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Optimizing 131I-mIBG Therapy for Children with Advanced Neuroblastoma

Steven Dubois

1 Collaborator(s)

Funding source

National Cancer Institute (NIH)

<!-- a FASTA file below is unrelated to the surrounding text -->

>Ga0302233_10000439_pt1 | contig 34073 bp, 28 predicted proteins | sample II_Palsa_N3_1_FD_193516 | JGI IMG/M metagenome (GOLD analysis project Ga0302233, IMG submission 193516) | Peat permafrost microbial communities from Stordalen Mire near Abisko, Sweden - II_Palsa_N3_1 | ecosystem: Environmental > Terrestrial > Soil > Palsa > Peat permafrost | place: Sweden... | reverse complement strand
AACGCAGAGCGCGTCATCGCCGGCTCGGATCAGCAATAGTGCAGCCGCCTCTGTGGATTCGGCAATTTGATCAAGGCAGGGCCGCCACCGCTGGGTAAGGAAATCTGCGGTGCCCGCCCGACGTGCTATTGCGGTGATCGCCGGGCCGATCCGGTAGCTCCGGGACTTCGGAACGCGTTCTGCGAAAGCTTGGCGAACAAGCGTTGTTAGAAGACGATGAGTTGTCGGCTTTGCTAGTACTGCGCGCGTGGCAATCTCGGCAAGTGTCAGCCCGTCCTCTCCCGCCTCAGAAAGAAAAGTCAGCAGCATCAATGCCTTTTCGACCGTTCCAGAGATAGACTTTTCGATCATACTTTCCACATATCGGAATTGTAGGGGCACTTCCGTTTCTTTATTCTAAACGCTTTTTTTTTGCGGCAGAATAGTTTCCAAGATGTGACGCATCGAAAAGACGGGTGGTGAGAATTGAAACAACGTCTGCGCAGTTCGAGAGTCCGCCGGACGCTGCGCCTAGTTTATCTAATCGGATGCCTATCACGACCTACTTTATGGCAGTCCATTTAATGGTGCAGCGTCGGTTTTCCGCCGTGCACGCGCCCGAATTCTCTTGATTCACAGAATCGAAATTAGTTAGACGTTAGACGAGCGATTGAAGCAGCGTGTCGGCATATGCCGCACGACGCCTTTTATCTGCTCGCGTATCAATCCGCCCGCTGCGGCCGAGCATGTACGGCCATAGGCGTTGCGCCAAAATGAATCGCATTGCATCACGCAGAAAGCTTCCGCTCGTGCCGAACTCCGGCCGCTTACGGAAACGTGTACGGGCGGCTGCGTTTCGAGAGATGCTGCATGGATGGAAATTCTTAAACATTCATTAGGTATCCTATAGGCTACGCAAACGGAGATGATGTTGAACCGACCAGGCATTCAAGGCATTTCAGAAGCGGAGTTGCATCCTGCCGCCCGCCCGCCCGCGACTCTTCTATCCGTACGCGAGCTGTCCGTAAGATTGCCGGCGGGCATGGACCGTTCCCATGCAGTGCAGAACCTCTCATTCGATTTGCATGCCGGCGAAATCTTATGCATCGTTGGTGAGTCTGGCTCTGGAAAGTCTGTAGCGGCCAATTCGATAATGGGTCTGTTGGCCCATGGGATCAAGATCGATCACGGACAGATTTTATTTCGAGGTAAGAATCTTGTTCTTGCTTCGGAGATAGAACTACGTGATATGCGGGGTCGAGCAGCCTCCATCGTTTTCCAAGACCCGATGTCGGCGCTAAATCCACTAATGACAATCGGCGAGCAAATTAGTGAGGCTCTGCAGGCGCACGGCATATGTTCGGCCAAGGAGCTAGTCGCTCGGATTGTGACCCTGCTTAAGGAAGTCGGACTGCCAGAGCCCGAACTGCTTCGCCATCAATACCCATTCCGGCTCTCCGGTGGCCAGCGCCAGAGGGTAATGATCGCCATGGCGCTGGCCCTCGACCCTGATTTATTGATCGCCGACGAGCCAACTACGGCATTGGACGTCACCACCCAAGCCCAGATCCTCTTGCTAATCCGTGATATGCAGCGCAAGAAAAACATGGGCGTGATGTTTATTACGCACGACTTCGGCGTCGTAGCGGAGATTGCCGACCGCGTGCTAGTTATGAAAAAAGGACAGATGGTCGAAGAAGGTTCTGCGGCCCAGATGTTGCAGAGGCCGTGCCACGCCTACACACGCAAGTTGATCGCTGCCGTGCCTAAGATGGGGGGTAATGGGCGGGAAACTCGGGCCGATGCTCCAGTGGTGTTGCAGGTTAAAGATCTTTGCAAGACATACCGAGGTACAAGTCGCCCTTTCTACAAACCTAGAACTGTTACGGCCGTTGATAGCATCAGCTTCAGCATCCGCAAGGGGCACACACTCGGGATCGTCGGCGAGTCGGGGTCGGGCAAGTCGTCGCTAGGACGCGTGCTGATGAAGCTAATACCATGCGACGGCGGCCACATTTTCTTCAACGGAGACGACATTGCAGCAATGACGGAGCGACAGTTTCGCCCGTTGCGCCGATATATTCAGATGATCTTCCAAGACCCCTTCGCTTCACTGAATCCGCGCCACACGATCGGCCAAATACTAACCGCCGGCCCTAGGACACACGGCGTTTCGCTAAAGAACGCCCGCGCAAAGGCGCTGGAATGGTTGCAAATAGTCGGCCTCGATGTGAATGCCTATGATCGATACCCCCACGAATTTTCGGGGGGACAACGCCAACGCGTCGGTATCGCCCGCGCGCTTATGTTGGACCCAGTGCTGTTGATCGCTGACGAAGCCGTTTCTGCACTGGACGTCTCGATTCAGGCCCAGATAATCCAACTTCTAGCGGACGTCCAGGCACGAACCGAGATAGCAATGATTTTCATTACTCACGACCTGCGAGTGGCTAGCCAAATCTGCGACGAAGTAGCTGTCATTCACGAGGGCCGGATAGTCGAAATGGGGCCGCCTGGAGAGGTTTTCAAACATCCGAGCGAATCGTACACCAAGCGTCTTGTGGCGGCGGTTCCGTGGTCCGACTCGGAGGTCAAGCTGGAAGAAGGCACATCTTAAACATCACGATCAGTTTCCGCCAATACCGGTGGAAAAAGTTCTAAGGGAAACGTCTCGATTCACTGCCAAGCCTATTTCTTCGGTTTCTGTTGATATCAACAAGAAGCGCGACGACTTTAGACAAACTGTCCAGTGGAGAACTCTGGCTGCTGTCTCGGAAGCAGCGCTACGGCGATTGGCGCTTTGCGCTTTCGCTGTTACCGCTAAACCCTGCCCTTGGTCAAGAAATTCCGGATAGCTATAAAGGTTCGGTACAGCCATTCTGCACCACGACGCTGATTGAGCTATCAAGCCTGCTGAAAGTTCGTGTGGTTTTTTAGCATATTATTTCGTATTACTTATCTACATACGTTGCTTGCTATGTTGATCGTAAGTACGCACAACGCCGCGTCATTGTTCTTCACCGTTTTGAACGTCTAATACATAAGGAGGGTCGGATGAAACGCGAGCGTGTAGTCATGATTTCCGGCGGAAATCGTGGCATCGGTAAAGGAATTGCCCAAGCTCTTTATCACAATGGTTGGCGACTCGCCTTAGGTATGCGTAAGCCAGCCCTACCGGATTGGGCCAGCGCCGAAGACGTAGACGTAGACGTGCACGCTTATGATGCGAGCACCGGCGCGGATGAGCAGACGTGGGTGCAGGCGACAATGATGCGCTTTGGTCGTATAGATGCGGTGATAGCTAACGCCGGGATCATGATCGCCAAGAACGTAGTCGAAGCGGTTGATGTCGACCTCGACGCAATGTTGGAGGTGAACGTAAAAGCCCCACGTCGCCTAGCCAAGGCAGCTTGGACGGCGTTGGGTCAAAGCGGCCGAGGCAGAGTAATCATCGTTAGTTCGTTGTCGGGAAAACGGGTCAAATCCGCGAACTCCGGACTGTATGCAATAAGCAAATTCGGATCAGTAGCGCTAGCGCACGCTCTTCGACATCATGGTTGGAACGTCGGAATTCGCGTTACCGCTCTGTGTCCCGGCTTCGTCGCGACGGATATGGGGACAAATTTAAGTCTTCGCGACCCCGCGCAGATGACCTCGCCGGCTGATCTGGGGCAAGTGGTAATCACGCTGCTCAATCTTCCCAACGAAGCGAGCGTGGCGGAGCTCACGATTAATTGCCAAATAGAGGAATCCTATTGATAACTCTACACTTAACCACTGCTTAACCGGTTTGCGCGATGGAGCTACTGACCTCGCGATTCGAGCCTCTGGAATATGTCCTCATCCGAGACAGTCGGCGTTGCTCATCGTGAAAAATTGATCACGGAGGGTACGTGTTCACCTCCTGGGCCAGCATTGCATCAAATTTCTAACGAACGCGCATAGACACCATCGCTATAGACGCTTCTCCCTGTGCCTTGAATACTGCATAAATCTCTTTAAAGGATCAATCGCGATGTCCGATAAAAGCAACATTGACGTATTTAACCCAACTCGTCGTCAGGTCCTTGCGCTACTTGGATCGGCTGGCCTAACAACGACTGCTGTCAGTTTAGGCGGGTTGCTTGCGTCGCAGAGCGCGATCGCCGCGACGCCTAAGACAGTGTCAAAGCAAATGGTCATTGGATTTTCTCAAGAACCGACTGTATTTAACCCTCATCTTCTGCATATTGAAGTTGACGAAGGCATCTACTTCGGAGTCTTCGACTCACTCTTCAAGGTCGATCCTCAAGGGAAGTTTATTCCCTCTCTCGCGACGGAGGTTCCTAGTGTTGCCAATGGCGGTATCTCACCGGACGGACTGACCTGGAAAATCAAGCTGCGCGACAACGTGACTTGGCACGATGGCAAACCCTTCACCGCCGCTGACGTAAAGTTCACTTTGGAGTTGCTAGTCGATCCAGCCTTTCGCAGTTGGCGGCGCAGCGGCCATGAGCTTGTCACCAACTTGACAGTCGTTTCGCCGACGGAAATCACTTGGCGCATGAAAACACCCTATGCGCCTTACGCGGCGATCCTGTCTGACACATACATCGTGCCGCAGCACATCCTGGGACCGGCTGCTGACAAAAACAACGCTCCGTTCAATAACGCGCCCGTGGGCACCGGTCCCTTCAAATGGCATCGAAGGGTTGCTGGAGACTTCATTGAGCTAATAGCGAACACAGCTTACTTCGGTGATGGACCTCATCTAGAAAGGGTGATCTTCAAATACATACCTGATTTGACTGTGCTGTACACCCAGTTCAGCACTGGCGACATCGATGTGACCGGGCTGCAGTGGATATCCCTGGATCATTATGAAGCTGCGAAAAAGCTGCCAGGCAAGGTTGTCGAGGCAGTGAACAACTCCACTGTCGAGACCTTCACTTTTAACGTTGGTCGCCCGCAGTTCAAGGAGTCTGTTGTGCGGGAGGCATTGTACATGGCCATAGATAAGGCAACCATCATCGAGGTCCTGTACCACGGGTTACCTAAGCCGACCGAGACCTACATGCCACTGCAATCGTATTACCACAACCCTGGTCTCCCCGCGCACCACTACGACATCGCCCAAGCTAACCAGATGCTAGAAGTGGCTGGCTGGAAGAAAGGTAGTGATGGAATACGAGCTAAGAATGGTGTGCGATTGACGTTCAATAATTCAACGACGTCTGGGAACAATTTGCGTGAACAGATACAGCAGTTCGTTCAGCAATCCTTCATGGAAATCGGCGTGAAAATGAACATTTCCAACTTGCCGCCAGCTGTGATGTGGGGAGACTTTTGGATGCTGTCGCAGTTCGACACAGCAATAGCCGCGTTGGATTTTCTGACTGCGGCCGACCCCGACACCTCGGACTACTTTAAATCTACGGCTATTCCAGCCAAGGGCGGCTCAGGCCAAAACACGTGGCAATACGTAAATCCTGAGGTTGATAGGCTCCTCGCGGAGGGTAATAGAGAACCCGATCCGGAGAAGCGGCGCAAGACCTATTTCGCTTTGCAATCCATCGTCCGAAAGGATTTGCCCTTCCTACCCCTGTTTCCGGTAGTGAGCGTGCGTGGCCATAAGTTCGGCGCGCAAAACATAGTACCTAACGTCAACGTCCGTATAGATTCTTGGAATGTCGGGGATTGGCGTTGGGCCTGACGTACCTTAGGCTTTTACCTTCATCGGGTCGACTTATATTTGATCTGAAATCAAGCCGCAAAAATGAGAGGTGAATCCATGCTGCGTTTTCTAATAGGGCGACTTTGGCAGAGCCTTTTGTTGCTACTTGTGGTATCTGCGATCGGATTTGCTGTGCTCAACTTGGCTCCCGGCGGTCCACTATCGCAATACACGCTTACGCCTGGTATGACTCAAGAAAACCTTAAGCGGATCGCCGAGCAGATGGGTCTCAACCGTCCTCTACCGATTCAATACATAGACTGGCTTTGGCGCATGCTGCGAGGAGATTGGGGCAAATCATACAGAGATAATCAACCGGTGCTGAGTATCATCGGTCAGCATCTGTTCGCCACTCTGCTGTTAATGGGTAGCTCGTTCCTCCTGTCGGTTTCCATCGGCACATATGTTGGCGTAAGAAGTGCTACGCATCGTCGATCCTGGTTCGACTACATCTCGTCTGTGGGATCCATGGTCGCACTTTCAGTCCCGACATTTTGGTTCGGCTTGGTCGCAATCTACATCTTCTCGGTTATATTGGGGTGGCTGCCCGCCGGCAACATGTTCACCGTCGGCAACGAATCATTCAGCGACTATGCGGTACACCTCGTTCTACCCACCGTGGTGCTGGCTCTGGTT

Radiation therapy plays a critical role in the treatment of many adult and pediatric cancers. Improving the efficacy and safety of radiation therapy is a high priority. Two potential strategies to improve the therapeutic threshold for radiation are the use of targeted radionuclides and the use of radiation sensitizers. As a model for evaluating both of these strategies, we will focus on the targeted radionuclide, 131I- mIBG, for children with advanced neuroblastoma. Children with advanced neuroblastoma continue to have poor outcomes despite intensive multimodality therapy. To improve cure rates for these patients, novel targeted therapies are required. The targeted radionuclide 131I-mIBG is one of the most active agents for patients with advanced neuroblastoma and is therefore a high priority for further clinical development. This application for an R01 award includes two complementary aims designed to evaluate radiation sensitization in the context of a therapeutic radionuclide. In Aim 1, we will evaluate the strategy of using a systemic radiation sensitizer together with 131I-mIBG therapy. We will conduct a prospective multicenter three- arm phase II selection design clinical trial to identify the 131I-mIBG treatment regimen associated with the highest overall objective response rate. Patients with relapsed or refractory neuroblastoma will be randomized at study entry to one of three 131I-mIBG treatment arms: (1) single agent 131I-mIBG, (2) 131I-mIBG plus vincristine and irinotecan, or (3) 131I-mIBG plus vorinostat. The trial will be conducted within the NCI-sponsored New Approaches to Neuroblastoma Therapy (NANT) research consortium. The primary endpoint is overall objective tumor response after one course of therapy. A total of 105 patients will be treated, with 35 patients/randomized to each treatment arm. At the conclusion of the trial, the most active regimen will be incorporated into future studies for patients with newly diagnosed high-risk neuroblastoma. In Aim 2, we will evaluate a panel of markers of organ toxicity, DNA damage, and cellular response to DNA damage in patients treated on the clinical trial in Aim 1. Patients will provide blood samples at baseline and approximately 72 hours after 131I-mIBG infusion. We will use these samples to quantify serum amylase, plasma Flt3 ligand, lymphocyte ¿H2AX foci, and mRNA transcript for a panel of genes involved in response to DNA damage. We will evaluate the effect of 131I-mIBG with and without radiation sensitizers on these markers as a tool to understand the mechanism of radiation sensitization. While our emphasis is on 131I-mIBG therapy for neuroblastoma, our findings will have important implications for other applications. For example, 131I-mIBG is also used in the treatment of adults with pheochromocytoma. More generally, our work will inform other research focused on the use of radiation sensitizers and on development of novel biomarkers in patients receiving other forms of radiotherapy.

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